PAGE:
It was simply disgusting.  For me, it no longer mattered if Mao went on to win the competition.  The score was a clear slap in the face, in my opinion.  And you could see it in Mao’s reaction.  There were no tears of joy as there had been at 2008 Worlds.  She looked disappointed.


Near the end of the competition, I found myself in the distinctly uncomfortable competition of having to root against Mirai Nagasu, whom I do really like.  She had a clear shot at the gold, but she made mistakes on both of her triple lutzes and then fell on a double axel.

The gold was officially Mao’s, for the second time.  She had become the first Japanese person to ever win two World golds, and she had helped bring Japan its first men’s/ladies’ duo gold.  But I still felt hugely dissatisfied.

How could I go on watching skating if the judging is like this?


The following day, I started to feel better.  Seeing Mao smile always makes me smile.

(That’s Daisuke’s signature!)

A gold, is a gold, after all, and I certainly hadn’t been expecting it.  And Mao had gotten her wish—to beat Yu-Na Kim properly, one last time.

2010 World Championships podium: Yu-Na Kim (Silver), Mao Asada (Gold), Laura Lepisto (Bronze)


21-year old pianist Nobuyuki Tsujii, who won the prestigious Van Cliburn piano competition in 2009 despite being blind from birth, once said that he admires Mao Asada because “even if her condition is not good in the beginning, she always makes a comeback and wins.”

That is exactly what Mao had done here.  She could walk away knowing that she had skated perfectly (to the naked eye); she done everything she could, and she won that gold medal fair and square.

And that is why I will go on watching figure skating.  Because deep down inside, I do believe that Mao Asada can win back the judge’s favor, even if Yu-Na Kim were to continue competing.

Because no one else has that ethereal quality and lightness on the ice like Mao Asada.  No other skater is so like a ballerina.  No one else embodies the music—yes, not expresses but BECOMES the music—like Mao. 

If Mao plays to those strengths, or if Mao brought out her sparkling personality in her programs like she does in her exhibition programs, then I believe that the judges and the fans will fall in love with her all over again.

Tracy Wilson, one of Yu-Na’s advisors, was critical of Mao’s programs during the competition, but even she could not help but be completely charmed by Mao’s “Caprice.”

2010 World Championship Exhibition Gala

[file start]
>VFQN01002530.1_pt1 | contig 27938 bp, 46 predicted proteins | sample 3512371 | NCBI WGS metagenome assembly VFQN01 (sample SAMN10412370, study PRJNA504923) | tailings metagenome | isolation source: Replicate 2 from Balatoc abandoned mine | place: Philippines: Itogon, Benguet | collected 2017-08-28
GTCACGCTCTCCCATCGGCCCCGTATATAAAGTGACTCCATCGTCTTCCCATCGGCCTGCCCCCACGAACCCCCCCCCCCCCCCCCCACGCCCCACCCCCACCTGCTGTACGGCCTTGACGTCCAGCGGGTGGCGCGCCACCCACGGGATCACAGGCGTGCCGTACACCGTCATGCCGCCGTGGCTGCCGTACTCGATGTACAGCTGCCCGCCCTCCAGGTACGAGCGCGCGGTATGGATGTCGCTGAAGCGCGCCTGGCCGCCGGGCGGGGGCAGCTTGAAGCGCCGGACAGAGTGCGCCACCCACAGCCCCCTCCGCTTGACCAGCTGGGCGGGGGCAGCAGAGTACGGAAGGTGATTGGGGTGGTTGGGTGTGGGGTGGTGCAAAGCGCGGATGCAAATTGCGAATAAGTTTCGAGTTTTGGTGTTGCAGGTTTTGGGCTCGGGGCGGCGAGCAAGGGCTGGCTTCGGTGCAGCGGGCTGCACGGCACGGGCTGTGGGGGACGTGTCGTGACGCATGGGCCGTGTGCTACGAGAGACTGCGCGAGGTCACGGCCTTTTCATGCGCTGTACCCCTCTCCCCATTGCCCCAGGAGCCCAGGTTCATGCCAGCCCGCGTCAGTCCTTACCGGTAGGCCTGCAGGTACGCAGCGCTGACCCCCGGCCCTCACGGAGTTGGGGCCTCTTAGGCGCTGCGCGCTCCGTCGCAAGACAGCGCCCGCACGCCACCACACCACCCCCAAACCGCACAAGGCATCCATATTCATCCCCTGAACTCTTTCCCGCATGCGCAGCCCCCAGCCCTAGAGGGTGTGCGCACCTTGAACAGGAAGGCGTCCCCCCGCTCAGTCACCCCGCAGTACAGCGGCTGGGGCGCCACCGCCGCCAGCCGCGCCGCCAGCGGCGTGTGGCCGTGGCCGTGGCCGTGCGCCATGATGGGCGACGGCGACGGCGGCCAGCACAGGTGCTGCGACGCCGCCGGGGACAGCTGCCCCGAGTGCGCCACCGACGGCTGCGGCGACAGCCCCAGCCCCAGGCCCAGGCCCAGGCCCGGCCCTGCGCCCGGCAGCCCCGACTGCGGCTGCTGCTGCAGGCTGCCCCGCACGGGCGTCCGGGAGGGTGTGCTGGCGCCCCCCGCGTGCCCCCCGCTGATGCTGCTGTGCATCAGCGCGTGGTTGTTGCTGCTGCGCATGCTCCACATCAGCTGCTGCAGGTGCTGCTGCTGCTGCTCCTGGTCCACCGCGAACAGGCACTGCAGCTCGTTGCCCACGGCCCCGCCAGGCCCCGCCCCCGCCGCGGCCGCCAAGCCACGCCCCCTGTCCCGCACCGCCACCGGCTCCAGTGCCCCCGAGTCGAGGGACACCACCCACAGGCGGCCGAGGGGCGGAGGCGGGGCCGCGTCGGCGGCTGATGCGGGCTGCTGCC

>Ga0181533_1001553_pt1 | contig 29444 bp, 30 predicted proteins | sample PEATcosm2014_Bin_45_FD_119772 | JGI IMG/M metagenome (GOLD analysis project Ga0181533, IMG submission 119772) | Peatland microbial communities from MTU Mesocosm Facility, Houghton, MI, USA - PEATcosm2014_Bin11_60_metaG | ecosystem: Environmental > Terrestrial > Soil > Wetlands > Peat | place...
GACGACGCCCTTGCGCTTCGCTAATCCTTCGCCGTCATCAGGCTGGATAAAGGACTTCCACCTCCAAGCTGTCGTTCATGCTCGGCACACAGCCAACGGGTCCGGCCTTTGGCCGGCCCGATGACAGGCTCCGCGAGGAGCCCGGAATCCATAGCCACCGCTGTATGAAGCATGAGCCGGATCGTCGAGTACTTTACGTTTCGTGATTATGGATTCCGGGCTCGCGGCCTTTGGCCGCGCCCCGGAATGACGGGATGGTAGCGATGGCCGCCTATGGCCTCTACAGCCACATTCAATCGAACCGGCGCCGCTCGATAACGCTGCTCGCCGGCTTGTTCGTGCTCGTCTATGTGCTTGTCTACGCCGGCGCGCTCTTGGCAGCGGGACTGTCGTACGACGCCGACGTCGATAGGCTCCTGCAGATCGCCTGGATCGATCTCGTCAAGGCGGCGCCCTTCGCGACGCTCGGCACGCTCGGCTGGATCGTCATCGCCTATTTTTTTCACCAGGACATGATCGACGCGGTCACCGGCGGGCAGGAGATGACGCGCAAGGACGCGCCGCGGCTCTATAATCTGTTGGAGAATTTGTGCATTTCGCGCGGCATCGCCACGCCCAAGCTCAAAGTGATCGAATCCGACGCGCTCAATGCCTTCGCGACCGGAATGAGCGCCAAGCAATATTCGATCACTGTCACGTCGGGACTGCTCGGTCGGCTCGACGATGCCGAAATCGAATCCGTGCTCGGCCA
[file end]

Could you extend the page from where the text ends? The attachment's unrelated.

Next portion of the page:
“Caprice” by Niccolo Paganini

So I believe that if Mao does choose audience-pleasing music and programs, she WILL regain the judge’s favor and get those high scores she deserves.

But even if she doesn’t—even if Mao decides to use difficult music because she likes it, even if she chooses absurdly difficult programs because she wants to challenge herself, and even if the judges continue to bash her—I will forever be a fan. 

Because behind that brilliant smile and sweet countenance, I can see the adamantine soul of a TRUE athlete, a TRUE champion—one who aims not to win, but to test the utmost limits of her potential, and that of her sport.

World Championships 2010—So like 2008, and so unlike (1)

On first glance, Mao’s second World Championship win was strikingly similar to the first: not only did it take place in Europe, but it also occurred right after parted ways with her coach.  And just like in 2008, Mao was second after the short program, and placed second in the long program behind Yu-Na Kim, but she did enough to win.

However, unlike 2008 Worlds, which left me with a feeling of triumphant euphoria, the 2010 World Championships left me with a bitter taste in my mouth.  One of my friends, equally disgusted, asked me, “How can you go on watching figure skating when the judging is like this?”


My own thinking before 2010 Worlds was similar to my thinking before 2008 Worlds—back then, after seeing how the judges had scored a flawed Yu-Na Kim so closely to a nearly-perfect Mao in the 2007 GPF LP, I didn’t feel like watching Worlds.  If Mao could not win, then I had little interest in skating. 

The same thing happened to be before the 2010 Worlds.  After seeing the ludicrous scores the judges gave to Yu-Na Kim at the Olympics, the message was clear to me: as long as Yu-Na Kim shows up, they’ll give her the gold.  Heck, she doesn’t even have to jump!

Sure, there was a possibility that Yu-Na Kim would make mistakes.  She probably had lost motivation after the Olympics and probably didn’t practice as hard.  On the other hand, the judges were clearly behind her, and she must have been very aware of that—so there was absolutely no need for her to be nervous; she could go in being 100% confident that the judges would boost her scores.